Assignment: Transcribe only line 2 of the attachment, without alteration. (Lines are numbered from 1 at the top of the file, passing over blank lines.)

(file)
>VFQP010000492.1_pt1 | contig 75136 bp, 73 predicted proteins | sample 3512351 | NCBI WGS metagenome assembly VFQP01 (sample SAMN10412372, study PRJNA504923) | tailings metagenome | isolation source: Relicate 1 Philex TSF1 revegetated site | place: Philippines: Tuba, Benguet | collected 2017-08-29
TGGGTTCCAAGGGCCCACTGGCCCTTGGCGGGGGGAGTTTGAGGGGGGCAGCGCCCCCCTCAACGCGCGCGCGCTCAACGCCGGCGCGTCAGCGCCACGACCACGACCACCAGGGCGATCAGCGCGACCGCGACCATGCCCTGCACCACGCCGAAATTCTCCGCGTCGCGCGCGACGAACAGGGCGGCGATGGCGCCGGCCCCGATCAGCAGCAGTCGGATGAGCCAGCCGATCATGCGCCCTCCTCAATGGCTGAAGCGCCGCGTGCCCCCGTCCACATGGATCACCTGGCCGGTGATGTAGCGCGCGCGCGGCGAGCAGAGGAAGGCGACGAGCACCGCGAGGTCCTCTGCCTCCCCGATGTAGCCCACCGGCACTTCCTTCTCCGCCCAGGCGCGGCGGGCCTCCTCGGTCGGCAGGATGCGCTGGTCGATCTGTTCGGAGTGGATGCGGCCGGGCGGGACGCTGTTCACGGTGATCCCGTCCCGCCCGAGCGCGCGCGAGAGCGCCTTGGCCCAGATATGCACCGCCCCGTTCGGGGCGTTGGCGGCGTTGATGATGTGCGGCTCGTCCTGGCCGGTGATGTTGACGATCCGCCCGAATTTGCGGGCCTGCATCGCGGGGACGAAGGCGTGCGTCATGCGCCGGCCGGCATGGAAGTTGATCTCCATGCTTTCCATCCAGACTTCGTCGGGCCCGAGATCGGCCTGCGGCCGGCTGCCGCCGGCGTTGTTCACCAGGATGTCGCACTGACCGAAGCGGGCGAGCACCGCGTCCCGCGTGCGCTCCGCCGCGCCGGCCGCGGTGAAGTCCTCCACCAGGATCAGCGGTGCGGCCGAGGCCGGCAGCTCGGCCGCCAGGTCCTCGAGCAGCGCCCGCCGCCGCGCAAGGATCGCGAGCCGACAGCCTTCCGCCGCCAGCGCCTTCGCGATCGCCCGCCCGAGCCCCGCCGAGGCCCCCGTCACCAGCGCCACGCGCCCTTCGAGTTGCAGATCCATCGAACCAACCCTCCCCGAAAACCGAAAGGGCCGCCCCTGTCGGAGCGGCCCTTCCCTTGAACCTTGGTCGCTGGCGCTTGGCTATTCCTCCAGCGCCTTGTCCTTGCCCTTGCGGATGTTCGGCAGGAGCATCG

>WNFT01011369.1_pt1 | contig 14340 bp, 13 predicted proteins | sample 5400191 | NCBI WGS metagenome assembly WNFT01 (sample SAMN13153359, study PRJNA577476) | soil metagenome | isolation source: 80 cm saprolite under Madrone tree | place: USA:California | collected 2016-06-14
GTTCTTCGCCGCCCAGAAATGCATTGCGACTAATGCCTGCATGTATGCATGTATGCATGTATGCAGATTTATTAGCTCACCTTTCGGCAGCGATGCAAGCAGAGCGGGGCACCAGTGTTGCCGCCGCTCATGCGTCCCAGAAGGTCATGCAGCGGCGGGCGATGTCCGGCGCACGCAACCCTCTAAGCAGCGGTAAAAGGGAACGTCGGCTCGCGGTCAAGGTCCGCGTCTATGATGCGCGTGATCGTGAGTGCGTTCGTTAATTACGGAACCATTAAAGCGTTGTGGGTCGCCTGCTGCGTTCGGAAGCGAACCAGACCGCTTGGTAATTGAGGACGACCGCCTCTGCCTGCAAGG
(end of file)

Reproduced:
TGGGTTCCAAGGGCCCACTGGCCCTTGGCGGGGGGAGTTTGAGGGGGGCAGCGCCCCCCTCAACGCGCGCGCGCTCAACGCCGGCGCGTCAGCGCCACGACCACGACCACCAGGGCGATCAGCGCGACCGCGACCATGCCCTGCACCACGCCGAAATTCTCCGCGTCGCGCGCGACGAACAGGGCGGCGATGGCGCCGGCCCCGATCAGCAGCAGTCGGATGAGCCAGCCGATCATGCGCCCTCCTCAATGGCTGAAGCGCCGCGTGCCCCCGTCCACATGGATCACCTGGCCGGTGATGTAGCGCGCGCGCGGCGAGCAGAGGAAGGCGACGAGCACCGCGAGGTCCTCTGCCTCCCCGATGTAGCCCACCGGCACTTCCTTCTCCGCCCAGGCGCGGCGGGCCTCCTCGGTCGGCAGGATGCGCTGGTCGATCTGTTCGGAGTGGATGCGGCCGGGCGGGACGCTGTTCACGGTGATCCCGTCCCGCCCGAGCGCGCGCGAGAGCGCCTTGGCCCAGATATGCACCGCCCCGTTCGGGGCGTTGGCGGCGTTGATGATGTGCGGCTCGTCCTGGCCGGTGATGTTGACGATCCGCCCGAATTTGCGGGCCTGCATCGCGGGGACGAAGGCGTGCGTCATGCGCCGGCCGGCATGGAAGTTGATCTCCATGCTTTCCATCCAGACTTCGTCGGGCCCGAGATCGGCCTGCGGCCGGCTGCCGCCGGCGTTGTTCACCAGGATGTCGCACTGACCGAAGCGGGCGAGCACCGCGTCCCGCGTGCGCTCCGCCGCGCCGGCCGCGGTGAAGTCCTCCACCAGGATCAGCGGTGCGGCCGAGGCCGGCAGCTCGGCCGCCAGGTCCTCGAGCAGCGCCCGCCGCCGCGCAAGGATCGCGAGCCGACAGCCTTCCGCCGCCAGCGCCTTCGCGATCGCCCGCCCGAGCCCCGCCGAGGCCCCCGTCACCAGCGCCACGCGCCCTTCGAGTTGCAGATCCATCGAACCAACCCTCCCCGAAAACCGAAAGGGCCGCCCCTGTCGGAGCGGCCCTTCCCTTGAACCTTGGTCGCTGGCGCTTGGCTATTCCTCCAGCGCCTTGTCCTTGCCCTTGCGGATGTTCGGCAGGAGCATCG